In the Soviet Union when a city grew to a population of over 1 million the government built a metro system. And they didn’t do it by halves. The Soviet metro systems are the most impressive in the world (in my opinion) and the smooth efficiency of the trains, complete with countdown timers, rivals any public transport I’ve ever taken in Germany.
Tashkent’s metro system was opened in 1977, the first in Central Asia, and each station is designed around a particular theme, often reflected in the station name. The stations also house bunkers and are considered military installations, as a result there was no photography allowed in the Tashkent metro stations until June 2018.
But you can now freely take a camera and click away until your heart’s content on the Tashkent metro. Touring the Tashkent Metro was unexpectedly one of our favourite things to do in Tashkent and was an awesome budget backpacker activity! Here’s everything you need to know to have a great day out exploring the historic Tashkent Metro System.
Tashkent has three metro lines. The oldest is the red line which was the original metro line when it opened in 1977 and has the most stations (12). The blue line opened in 1984 and the green line in 2001.
If you’re short on time it makes sense to stop at the interchange stations as they have two halls which means you get to see twice as much in just one stop. They’re also some of the most impressive stations.
The metro system runs between 5 am and midnight and trains run roughly every 5 minutes on each line.
Cost of the Metro in Tashkent
A metro tour of Tashkent is a brilliant budget activity and mixes history, architecture, art and local life. The cost of this brilliant day out? 12c! Yes, that’s right, a token for the Tashkent metro costs just 1200 som for any length of trip. This means that you can get on and off at each station to look around and as long as you don’t exit the station you won’t pay more than 12c!
The Best Metro Stations in Tashkent
The entire metro system consists of 29 stations and I’m not suggesting you visit them all. We visited most of them during our time in Tashkent and have made this photographic tour to show you the best stations to stop at for history and photography.
Chilantar Line (red)
The walls of this metro station are lined with detailed mosaics in the form of flowering cotton plants. Uzbekistan has one of the largest cotton industries in the world, part of the reason the Aral Sea disappeared so rapidly.
Is named after the populated district that the metro station serves as the transport connection for. The interior of this station tells a story but we couldn’t find out what it was. There are brightly coloured ceramic murals depicting scenes and grand circular chandeliers hanging from the ceiling. This is a really busy station so expect to have to stand on the train and have people in your photos!
This station name means ‘Independence Square’ and the station is built in a style of grandeur. The walls and pillars are made from marble mined from the areas around Nurata and the station is brightly lit with many twinkling chandeliers. Waiting on the platform feels like getting ready to check into the Ritz.
This station has a much lower ceiling than some of the grander stations and it is adorned with hexagonal lights fitted together to resemble a honey comb. The geometric symmetry makes this station interesting to look at although there are no mosaics or artwork.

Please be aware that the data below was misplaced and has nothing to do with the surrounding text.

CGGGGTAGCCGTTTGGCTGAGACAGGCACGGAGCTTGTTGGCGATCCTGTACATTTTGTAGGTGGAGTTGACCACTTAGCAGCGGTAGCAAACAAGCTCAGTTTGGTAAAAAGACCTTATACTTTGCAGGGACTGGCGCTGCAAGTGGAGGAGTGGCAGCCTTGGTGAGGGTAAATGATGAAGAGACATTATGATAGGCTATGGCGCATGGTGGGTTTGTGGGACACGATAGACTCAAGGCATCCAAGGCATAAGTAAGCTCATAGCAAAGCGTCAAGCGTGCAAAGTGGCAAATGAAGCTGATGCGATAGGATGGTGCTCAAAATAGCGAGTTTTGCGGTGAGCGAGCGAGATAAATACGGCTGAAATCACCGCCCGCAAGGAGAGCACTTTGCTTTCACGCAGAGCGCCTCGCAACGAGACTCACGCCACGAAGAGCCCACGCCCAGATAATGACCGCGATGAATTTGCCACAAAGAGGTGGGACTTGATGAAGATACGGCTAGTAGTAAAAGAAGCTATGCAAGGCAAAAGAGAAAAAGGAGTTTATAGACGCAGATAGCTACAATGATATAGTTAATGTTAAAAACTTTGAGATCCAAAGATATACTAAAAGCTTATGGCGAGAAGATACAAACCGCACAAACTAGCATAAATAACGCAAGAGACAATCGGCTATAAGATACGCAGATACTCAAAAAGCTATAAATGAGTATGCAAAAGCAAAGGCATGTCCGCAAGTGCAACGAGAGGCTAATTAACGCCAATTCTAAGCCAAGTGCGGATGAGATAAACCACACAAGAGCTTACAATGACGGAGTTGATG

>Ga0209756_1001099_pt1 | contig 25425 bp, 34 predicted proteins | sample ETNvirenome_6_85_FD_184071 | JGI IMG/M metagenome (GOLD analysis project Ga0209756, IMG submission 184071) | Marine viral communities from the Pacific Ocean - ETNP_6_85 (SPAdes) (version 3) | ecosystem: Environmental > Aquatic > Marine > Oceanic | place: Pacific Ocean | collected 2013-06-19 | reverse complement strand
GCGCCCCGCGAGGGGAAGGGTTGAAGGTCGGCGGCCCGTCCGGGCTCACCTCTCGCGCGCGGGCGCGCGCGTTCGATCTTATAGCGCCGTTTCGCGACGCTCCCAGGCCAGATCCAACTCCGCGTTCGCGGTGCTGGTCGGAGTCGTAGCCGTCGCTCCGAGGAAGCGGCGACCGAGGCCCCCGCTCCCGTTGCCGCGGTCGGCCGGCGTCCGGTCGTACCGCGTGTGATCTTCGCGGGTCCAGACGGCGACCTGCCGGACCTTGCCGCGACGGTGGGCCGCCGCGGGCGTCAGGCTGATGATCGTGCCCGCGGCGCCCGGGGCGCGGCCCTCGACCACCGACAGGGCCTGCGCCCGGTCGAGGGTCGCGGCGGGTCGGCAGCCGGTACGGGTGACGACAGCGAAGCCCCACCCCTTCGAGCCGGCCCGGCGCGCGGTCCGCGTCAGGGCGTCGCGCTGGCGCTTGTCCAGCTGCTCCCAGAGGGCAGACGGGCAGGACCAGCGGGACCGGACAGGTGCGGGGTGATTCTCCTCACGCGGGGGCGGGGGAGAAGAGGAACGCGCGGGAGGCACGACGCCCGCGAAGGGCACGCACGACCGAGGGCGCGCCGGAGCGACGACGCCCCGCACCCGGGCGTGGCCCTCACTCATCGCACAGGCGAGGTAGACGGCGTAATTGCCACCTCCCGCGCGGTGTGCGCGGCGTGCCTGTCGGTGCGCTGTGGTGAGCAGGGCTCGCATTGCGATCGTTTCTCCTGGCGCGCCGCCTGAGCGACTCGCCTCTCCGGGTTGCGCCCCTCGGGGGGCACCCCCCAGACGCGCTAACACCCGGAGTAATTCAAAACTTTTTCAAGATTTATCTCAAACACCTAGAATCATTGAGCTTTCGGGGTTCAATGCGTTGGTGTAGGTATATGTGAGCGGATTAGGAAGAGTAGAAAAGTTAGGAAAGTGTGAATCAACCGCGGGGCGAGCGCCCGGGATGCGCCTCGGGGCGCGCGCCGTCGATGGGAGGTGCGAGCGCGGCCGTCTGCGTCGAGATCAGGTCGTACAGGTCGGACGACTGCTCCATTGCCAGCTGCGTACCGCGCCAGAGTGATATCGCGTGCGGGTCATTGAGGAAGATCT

Uzbekistan Line (Blue)
This was my favourite metro station in Tashkent. It is dedicated to all the Cosmonauts of the Soviet Union and includes metallic columns, dashing blue walls and mosaics featuring each of the cosmonauts. On the walls you can spot the likes of Yuri Gargaran and Valentina Tereshkova (the first woman in space).
*Fun fact* Cosmonaut and astronaut are the same thing, the first is used by the Russian Space agency and the second by NASA.
Named after a 15th century Muslim poet and the ceilings resemble a mosque. It has beautiful domed interiors with intricate patterns trimmed in gold. The walls depict images in turquoise ceramic showing scenes from the poems of Alisher Navoi. The station is one of the more visually impressive but definitely has a new feel as the construction was completed in 1997.
Gafur Gulom was a famous Uzbek writer and poet. The station name is shown in colourful ceramic with gold lettering and a quill next to it. There are also tiles on the wall showing artistic images which I assume represent part of his poems. The station was designed by the artist S. Sultonmuradov.
This station celebrates the founding of Tashkent city over 2000 years ago. The ceramic pictures show scenes of national spirit in blues and whites and the emblem above the entrance way is the crest of Tashkent ‘a city of peace and friendship’. It’s also the connection to the main railway station so will probably be a handy stop if you’re heading onwards by train.
Unus Abad Line (Green)
This is one of the newer stations in the Tashkent metro system and has a space feel with geometric patterns on the ceiling and futuristic looking lamps. The patterns are made using white and light blue and form the shapes of large stars across the ceiling.
This station was one of the most satisfyingly Soviet that we saw. Perfect symmetry with metal light fixtures and large marble pillars. The station is named after an Uzbek musician and is connected to Amir Timur station so you can see both in one visit.